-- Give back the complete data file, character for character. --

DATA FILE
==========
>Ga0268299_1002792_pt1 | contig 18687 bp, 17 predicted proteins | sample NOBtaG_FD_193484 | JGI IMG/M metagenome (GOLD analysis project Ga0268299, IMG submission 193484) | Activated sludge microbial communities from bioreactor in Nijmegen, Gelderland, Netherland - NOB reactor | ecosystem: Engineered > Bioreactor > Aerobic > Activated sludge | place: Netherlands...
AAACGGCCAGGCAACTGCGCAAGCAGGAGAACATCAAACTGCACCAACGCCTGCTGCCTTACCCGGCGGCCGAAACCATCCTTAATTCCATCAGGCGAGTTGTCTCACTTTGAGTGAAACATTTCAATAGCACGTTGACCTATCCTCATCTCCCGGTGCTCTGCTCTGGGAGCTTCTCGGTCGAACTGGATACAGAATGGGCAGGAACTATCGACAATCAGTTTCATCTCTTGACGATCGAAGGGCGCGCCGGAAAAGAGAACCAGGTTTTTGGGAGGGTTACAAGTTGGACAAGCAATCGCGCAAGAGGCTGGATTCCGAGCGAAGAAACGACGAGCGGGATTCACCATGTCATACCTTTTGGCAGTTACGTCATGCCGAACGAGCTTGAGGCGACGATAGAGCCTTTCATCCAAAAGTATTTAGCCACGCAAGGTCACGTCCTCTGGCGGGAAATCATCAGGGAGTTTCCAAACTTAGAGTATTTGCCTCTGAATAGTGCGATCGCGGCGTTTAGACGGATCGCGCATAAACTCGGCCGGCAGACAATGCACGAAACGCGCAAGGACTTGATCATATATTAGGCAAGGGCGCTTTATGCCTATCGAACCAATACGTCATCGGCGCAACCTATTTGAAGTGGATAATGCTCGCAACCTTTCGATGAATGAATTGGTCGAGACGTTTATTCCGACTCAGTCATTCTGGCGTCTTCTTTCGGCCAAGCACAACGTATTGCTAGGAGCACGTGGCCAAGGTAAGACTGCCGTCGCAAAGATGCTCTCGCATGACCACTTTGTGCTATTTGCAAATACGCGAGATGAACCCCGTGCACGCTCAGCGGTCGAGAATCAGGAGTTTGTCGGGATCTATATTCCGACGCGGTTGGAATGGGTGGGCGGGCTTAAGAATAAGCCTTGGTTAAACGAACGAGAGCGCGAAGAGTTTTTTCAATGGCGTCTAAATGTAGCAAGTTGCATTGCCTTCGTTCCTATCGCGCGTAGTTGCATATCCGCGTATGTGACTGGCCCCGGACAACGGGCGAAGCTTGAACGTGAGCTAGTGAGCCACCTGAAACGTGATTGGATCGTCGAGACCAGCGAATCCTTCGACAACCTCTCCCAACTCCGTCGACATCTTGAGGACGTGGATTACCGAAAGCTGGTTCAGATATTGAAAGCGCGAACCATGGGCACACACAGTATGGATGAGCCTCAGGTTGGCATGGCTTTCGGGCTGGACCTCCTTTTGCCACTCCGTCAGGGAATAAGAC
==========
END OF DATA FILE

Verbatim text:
>Ga0268299_1002792_pt1 | contig 18687 bp, 17 predicted proteins | sample NOBtaG_FD_193484 | JGI IMG/M metagenome (GOLD analysis project Ga0268299, IMG submission 193484) | Activated sludge microbial communities from bioreactor in Nijmegen, Gelderland, Netherland - NOB reactor | ecosystem: Engineered > Bioreactor > Aerobic > Activated sludge | place: Netherlands...
AAACGGCCAGGCAACTGCGCAAGCAGGAGAACATCAAACTGCACCAACGCCTGCTGCCTTACCCGGCGGCCGAAACCATCCTTAATTCCATCAGGCGAGTTGTCTCACTTTGAGTGAAACATTTCAATAGCACGTTGACCTATCCTCATCTCCCGGTGCTCTGCTCTGGGAGCTTCTCGGTCGAACTGGATACAGAATGGGCAGGAACTATCGACAATCAGTTTCATCTCTTGACGATCGAAGGGCGCGCCGGAAAAGAGAACCAGGTTTTTGGGAGGGTTACAAGTTGGACAAGCAATCGCGCAAGAGGCTGGATTCCGAGCGAAGAAACGACGAGCGGGATTCACCATGTCATACCTTTTGGCAGTTACGTCATGCCGAACGAGCTTGAGGCGACGATAGAGCCTTTCATCCAAAAGTATTTAGCCACGCAAGGTCACGTCCTCTGGCGGGAAATCATCAGGGAGTTTCCAAACTTAGAGTATTTGCCTCTGAATAGTGCGATCGCGGCGTTTAGACGGATCGCGCATAAACTCGGCCGGCAGACAATGCACGAAACGCGCAAGGACTTGATCATATATTAGGCAAGGGCGCTTTATGCCTATCGAACCAATACGTCATCGGCGCAACCTATTTGAAGTGGATAATGCTCGCAACCTTTCGATGAATGAATTGGTCGAGACGTTTATTCCGACTCAGTCATTCTGGCGTCTTCTTTCGGCCAAGCACAACGTATTGCTAGGAGCACGTGGCCAAGGTAAGACTGCCGTCGCAAAGATGCTCTCGCATGACCACTTTGTGCTATTTGCAAATACGCGAGATGAACCCCGTGCACGCTCAGCGGTCGAGAATCAGGAGTTTGTCGGGATCTATATTCCGACGCGGTTGGAATGGGTGGGCGGGCTTAAGAATAAGCCTTGGTTAAACGAACGAGAGCGCGAAGAGTTTTTTCAATGGCGTCTAAATGTAGCAAGTTGCATTGCCTTCGTTCCTATCGCGCGTAGTTGCATATCCGCGTATGTGACTGGCCCCGGACAACGGGCGAAGCTTGAACGTGAGCTAGTGAGCCACCTGAAACGTGATTGGATCGTCGAGACCAGCGAATCCTTCGACAACCTCTCCCAACTCCGTCGACATCTTGAGGACGTGGATTACCGAAAGCTGGTTCAGATATTGAAAGCGCGAACCATGGGCACACACAGTATGGATGAGCCTCAGGTTGGCATGGCTTTCGGGCTGGACCTCCTTTTGCCACTCCGTCAGGGAATAAGAC